Joyner v. Joyner, 140 S.E.2d 714, 264 N.C. 27 (N.C., 1965)
140 S.E.2d 714
264 N.C. 27
Edith P. JOYNER
Reese B. JOYNER.
Supreme Court of North Carolina.
March 17, 1965.
Narron, Holdford & Holdford, Wilson, for plaintiff.
Harold D. Cooley, Nashville, and Vernon F. Daughtridge, Wilson, for defendant.
This is not an action by a wife to recover funds which her husband received from her as a result of the confidential relation existing between them. See Fulp v. Fulp, N.C., 140 S.E.2d 708. Rather, in this action plaintiff seeks to set aside on grounds of duress a conveyance of realty and a deed of separation, and to recover damages for the detention of personal property transferred pursuant to its property-settlement provisions.
Insofar as the provisions of the deed of separation remained unperformed, any action to set it aside was superfluous.
[264 N.C. 31] ‘It is well established in this jurisdiction that where a husband and wife enter into a separation agreement and thereafter become reconciled and renew their marital relations, the agreement is terminated for every purpose
in so far as it remains executory. * * * Even so, a reconcilation and resumption of marital relations by the parties to a separation agreement would not revoke or invalidate a duly executed deed of conveyance in a property settlement between the parties.’ Jones v. Lewis, 243 N.C. 259, 261, 90 S.E.2d 547, 549; accord, 2 Lee, North Carolina Family Law § 200 (3d Ed. 1963).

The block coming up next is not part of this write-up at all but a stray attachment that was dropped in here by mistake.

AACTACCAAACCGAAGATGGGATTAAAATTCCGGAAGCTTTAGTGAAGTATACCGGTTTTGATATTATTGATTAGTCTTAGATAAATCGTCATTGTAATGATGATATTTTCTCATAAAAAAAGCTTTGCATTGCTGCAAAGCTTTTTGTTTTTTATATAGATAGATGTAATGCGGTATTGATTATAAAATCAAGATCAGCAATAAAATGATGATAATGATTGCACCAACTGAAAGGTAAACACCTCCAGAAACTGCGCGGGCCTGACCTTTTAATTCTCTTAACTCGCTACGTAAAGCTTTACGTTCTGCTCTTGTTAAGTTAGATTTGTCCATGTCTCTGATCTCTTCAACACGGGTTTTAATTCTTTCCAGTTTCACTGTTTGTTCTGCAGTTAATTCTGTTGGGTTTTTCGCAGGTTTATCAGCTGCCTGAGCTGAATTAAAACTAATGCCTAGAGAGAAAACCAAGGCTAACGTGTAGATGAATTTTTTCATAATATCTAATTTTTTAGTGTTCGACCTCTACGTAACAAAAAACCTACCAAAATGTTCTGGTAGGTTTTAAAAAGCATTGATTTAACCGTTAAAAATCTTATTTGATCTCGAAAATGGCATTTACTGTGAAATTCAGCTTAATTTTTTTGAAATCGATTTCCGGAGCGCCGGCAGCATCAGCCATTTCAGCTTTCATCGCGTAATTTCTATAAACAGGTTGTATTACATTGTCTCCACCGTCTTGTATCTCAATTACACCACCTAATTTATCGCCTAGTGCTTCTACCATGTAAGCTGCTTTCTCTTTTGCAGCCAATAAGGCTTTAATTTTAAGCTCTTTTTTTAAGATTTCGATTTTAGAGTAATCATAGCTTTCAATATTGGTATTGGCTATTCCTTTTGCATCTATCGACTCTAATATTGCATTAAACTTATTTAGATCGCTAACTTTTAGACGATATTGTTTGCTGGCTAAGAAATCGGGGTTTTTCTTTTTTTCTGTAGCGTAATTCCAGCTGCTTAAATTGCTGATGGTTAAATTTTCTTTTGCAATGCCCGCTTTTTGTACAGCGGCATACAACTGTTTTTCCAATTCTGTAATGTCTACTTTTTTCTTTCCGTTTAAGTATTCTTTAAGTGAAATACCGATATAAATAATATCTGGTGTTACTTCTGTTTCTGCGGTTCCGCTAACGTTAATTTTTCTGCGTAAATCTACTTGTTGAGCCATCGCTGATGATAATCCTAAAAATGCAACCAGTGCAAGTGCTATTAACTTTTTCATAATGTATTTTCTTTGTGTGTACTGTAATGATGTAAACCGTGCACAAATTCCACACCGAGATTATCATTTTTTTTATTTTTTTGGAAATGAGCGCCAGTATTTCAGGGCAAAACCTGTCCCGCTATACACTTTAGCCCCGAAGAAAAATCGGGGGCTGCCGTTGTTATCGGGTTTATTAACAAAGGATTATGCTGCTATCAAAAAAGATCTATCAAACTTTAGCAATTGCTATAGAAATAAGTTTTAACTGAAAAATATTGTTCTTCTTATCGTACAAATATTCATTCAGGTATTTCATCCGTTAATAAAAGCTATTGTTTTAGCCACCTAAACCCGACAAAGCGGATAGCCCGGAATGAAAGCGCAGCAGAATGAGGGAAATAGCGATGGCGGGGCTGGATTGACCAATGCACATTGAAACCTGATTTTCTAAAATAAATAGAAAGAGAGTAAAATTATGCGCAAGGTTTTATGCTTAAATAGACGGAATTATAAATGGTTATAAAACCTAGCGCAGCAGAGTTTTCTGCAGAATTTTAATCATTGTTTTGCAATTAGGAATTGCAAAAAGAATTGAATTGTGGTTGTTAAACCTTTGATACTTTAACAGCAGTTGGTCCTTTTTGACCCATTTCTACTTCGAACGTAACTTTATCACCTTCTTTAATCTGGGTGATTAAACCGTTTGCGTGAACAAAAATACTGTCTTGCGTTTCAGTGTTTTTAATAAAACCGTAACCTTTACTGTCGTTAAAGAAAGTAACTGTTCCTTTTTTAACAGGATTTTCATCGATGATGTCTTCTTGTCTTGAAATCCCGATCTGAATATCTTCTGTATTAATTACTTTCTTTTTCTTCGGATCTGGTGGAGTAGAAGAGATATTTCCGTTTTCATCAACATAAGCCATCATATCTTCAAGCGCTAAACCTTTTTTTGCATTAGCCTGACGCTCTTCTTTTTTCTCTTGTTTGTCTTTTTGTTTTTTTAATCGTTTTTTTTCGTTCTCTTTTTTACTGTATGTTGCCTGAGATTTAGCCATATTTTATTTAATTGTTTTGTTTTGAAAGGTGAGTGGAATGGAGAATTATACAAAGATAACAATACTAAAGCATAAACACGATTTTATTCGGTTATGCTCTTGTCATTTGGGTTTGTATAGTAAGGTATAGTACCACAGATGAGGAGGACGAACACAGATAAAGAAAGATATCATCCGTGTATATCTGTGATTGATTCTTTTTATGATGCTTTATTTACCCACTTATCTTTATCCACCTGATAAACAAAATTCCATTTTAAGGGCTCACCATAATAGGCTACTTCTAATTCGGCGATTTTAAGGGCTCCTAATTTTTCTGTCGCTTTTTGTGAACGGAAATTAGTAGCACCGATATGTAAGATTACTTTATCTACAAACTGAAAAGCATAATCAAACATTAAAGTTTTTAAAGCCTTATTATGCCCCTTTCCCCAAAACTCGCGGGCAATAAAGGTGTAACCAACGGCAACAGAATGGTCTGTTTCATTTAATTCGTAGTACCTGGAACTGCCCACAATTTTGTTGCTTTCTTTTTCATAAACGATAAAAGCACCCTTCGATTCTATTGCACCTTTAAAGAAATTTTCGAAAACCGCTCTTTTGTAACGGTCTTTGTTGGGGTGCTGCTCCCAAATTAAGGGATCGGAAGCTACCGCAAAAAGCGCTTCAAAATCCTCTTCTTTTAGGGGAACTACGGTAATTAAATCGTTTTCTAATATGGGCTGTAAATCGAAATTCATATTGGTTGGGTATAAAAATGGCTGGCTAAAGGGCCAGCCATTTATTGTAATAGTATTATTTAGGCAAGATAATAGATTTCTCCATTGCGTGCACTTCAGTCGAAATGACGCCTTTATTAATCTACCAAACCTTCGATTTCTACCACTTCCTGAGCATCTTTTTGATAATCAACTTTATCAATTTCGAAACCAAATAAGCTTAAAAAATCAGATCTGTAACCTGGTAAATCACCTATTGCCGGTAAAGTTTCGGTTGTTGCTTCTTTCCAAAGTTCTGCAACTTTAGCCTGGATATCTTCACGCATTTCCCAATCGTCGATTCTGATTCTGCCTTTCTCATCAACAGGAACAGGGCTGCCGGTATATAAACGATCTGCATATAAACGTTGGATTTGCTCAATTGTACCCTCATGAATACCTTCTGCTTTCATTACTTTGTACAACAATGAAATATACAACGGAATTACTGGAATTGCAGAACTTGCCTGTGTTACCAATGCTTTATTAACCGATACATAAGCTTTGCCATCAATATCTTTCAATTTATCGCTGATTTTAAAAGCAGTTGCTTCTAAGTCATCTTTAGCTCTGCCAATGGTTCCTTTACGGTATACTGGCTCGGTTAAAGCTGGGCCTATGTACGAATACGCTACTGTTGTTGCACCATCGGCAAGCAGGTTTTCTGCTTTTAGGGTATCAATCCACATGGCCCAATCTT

A reconveyance of the land would have been necessary to change the title to the realty plaintiff had conveyed to defendant. It could not be done by parol or by tearing up the papers.
Likewise, the resumption of marital relations would not invalidate the parties’ division of their personal property, and evidence that defendant ‘tore up’ the separation papers and ‘threw them in the trash box,’ without more, does not establish a new contract affecting the parties’ individual personalty. Plaintiff has no pleading and no proof either that defendant withheld from her any personal property which had been allotted to her at the time the separation agreement was entered into, or that defendant subsequently transferred, or agreed to transfer, to her any interest in the personalty which was allotted to him in the division. With neither allegation nor proof to support her claim to an undivided interest in the personalty described in the complaint, plaintiff has no right to recover it, and a fortiori, no case for damages. 18 Am.Jur.2d, Conversion §§ 53, 144, 156 (1965).
Plaintiff has failed, also, to establish the allegation that her execution of the deed of separation of November 25, 1960, and that of the quitclaim deed of December 6, 1960, were involuntary.
‘Duress exists where one by the unlawful act of another is induced to make a contract or perform or forego some act under circumstances which deprive him of the exercise of free will. * * * Duress is commonly said to be of the person where it is manifested by imprisonment, or by threats, or by an exhibition of force which apparently cannot be resisted. Or it may be of the goods, when one is obliged to submit to an illegal exaction in order to obtain possession of his goods and chattels from one who has wrongfully taken them into possession.’ Smithwick v. Whitley, 152 N.C. 369, 371, 67 S.E. 913, 914.